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Yeshiva Destruction: Disturbed’s Unlikeliest Fans


Critics may deride Disturbed‘s orthodox approach to doomy nü metal, but one segment of the band’s fan base wouldn’t have it any other way. A growing cult of students at yeshivas — all-male Jewish parochial schools — are risking expulsion by sneaking in copies of the band’s albums and listening between Talmud classes and prayer services. Which isn’t so shocking, considering that Disturbed’s frontman, David Draiman, attended five of these schools (and was booted from three of them) and has since become a hero of sorts to Jewish kids bristling against religious authority.

“The rosh yeshiva [head rabbi] closed-fist socked me in the face one Purim,” recalls Draiman, 35, who honed his guttural vocal chops singing cantorial hymns. In retaliation, Draiman says, he blew up the rabbi’s car. “They couldn’t prove it was me. So when they found a copy of GQ under my pillow, they used it as a pretext for throwing me out.”

Elie Hassan and Brian Brown, both 21, graduated from Baltimore’s Ner Israel, where kids in their dorm sometimes snitched on the pair for indulging their nonkosher music habits. “I would say that 30 to 40 percent of our class knew about Draiman and had heard Disturbed,” says Brown. Now college roommates at the more liberal Yeshiva University in New York, they’re free to enjoy the band in relative peace.

While secular ears may dismiss Disturbed’s lyrics as vague, growly outbursts, students like Hassan and Brown parse every song for references to Draiman’s experiences growing up as an Orthodox Jew. “Draiman was outside the norm and shunned by his yeshivas,” says Hassan. “I can hear that in ‘Conflict’ [from 2000’s The Sickness].” The songs “Prayer” (video) and “Believe,” he and Brown claim, are about Jewish spirituality; “Liberate,” a denouncement of narrow-minded rabbis. “Maybe they’re not there blatantly,” Hassan says of the references, “but as a Jew, I can see them.”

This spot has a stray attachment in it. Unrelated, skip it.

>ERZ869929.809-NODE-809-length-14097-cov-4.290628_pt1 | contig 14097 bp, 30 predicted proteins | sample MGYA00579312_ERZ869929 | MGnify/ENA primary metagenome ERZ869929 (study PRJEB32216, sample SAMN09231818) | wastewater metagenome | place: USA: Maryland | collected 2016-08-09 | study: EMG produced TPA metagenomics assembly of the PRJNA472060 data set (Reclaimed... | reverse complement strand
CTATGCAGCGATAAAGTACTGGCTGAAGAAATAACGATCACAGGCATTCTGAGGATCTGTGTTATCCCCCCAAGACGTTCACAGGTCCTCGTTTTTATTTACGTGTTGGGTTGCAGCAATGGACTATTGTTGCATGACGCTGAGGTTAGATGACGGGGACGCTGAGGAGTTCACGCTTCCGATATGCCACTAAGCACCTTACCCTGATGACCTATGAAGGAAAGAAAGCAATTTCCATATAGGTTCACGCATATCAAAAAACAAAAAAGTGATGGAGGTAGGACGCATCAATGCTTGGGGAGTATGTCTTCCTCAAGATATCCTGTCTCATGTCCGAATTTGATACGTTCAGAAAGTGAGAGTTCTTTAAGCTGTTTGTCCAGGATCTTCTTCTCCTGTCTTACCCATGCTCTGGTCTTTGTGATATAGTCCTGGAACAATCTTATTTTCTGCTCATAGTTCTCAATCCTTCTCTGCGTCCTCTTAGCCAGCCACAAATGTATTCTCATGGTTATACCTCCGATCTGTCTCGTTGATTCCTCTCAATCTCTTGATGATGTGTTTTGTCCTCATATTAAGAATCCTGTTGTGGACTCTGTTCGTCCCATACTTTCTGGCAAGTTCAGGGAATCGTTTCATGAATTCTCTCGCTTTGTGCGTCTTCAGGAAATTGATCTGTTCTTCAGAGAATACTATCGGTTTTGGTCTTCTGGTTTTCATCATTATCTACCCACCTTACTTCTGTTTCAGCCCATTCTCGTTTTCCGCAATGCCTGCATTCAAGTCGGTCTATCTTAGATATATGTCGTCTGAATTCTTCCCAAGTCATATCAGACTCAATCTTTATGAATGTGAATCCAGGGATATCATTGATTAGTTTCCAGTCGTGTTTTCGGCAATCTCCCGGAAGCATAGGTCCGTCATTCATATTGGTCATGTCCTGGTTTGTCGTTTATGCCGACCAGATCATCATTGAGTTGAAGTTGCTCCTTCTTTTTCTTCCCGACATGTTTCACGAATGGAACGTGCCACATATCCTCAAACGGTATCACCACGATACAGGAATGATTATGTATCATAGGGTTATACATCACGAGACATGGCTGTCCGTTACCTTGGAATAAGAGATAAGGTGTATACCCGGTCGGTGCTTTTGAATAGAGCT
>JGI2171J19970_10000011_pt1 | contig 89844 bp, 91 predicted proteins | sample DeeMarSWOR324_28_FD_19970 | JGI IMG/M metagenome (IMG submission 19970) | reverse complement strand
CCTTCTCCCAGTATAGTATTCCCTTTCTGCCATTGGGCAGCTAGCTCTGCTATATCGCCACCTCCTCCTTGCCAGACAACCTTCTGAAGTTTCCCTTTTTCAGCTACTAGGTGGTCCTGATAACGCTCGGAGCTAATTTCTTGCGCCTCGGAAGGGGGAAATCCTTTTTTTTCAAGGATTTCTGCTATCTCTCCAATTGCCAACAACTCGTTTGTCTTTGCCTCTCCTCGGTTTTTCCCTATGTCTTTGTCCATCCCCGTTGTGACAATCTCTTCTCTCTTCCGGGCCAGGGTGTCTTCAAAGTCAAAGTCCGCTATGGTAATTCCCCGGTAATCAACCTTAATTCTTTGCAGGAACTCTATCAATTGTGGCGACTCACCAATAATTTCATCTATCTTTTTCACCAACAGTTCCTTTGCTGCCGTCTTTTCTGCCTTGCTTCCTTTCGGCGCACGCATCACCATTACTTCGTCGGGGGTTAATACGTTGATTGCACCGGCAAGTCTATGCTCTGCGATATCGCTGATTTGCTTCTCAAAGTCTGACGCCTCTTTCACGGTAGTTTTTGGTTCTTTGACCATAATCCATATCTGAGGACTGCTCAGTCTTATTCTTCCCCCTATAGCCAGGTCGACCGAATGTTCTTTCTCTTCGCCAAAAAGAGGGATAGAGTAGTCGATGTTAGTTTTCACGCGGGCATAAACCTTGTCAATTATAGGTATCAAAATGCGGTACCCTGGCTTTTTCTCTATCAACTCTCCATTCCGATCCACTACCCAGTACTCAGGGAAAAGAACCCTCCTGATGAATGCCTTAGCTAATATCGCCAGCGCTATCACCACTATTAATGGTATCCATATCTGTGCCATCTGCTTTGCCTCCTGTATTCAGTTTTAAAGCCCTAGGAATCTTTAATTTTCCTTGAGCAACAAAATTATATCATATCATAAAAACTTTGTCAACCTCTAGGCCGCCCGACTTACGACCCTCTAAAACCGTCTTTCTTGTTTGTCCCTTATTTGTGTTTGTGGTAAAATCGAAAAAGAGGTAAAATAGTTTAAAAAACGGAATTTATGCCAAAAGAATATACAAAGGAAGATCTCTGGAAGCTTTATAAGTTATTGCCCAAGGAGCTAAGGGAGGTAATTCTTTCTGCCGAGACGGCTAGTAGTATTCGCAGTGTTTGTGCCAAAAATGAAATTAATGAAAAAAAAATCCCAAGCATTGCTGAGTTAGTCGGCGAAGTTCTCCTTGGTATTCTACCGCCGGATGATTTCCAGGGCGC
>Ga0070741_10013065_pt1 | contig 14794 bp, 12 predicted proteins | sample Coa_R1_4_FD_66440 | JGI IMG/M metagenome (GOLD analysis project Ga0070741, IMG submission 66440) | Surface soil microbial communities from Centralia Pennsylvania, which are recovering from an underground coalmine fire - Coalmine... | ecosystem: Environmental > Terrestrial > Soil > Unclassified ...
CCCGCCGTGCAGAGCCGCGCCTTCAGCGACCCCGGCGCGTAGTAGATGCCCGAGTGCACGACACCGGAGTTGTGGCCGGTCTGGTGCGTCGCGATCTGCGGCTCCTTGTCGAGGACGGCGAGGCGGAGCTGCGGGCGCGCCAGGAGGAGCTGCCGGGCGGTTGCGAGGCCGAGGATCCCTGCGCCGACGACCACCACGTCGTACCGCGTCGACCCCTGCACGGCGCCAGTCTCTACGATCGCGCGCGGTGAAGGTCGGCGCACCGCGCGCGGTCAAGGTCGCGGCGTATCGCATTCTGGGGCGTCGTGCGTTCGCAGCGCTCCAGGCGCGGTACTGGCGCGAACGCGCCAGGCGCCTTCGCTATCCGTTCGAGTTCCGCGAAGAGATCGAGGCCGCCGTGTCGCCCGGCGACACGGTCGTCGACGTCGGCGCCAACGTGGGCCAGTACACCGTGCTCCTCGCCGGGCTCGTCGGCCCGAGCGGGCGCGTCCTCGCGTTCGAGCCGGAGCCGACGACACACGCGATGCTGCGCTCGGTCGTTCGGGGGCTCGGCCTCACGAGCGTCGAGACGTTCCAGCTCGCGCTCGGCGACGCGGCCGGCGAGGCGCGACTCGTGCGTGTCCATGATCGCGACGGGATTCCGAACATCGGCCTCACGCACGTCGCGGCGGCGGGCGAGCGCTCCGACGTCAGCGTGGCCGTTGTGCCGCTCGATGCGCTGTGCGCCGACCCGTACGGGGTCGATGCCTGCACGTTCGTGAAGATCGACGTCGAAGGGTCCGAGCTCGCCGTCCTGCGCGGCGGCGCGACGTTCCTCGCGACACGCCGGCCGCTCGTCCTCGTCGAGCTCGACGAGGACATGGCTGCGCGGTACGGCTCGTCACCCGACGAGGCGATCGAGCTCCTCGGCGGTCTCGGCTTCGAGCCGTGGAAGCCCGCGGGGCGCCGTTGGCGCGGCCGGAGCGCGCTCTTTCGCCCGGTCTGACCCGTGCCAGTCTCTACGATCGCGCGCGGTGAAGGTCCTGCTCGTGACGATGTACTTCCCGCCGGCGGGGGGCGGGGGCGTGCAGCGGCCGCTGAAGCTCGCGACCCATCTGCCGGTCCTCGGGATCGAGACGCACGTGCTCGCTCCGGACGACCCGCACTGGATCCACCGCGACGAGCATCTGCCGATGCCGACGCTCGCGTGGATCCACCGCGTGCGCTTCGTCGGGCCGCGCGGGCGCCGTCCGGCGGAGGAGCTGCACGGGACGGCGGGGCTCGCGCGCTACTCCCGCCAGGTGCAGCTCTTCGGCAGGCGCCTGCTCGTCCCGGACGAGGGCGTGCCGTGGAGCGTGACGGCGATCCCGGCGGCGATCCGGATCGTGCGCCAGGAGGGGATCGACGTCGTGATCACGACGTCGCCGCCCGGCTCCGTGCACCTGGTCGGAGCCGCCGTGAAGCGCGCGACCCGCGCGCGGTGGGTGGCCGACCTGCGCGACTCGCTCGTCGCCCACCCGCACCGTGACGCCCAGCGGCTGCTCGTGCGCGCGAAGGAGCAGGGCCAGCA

Draiman, the lone Jew in Disturbed, is up-front about the religious content of the band’s songs, repeating the Hebrew word mefached (“I’m afraid”) in the 2000 single “Stupify” (video) and including the line”Elokai ” — Hebrew for God — “bury me tonight” in “Pain Redefined.” “It’s definitely something that comes out once in a while,” he says. “But at this point, I’m the anti-yeshiva student, so this connection [with students] boggles my mind. All I keep [from Jewish tradition] is that I don’t eat nonkosher animals and I don’t have tattoos.”

Since congregating with like-minded fans — online, at concerts, anywhere — isn’t an option, restricted yeshiva students are forced to find more subversive ways of sharing their love of Disturbed. One current New York City–based student, who asked to remain anonymous for fear of reprisals, says that kids at his school occasionally recited Sabbath lunch psalms to Disturbed melodies. “We got dirty looks from the other tables who knew it was goyish music but couldn’t prove it,” he says. “Sometimes it’s frustrating. You just want to blast ‘Stupify’ down the hallways once in a while.”

Hassan, who plans to buy the new Disturbed album, Indestructible, this month, has another theory about the band’s shadowy popularity. “Everyone has a dream of becoming a wealthy rock star,” he says. “As a yeshiva guy listening, you think you could make it, too.”

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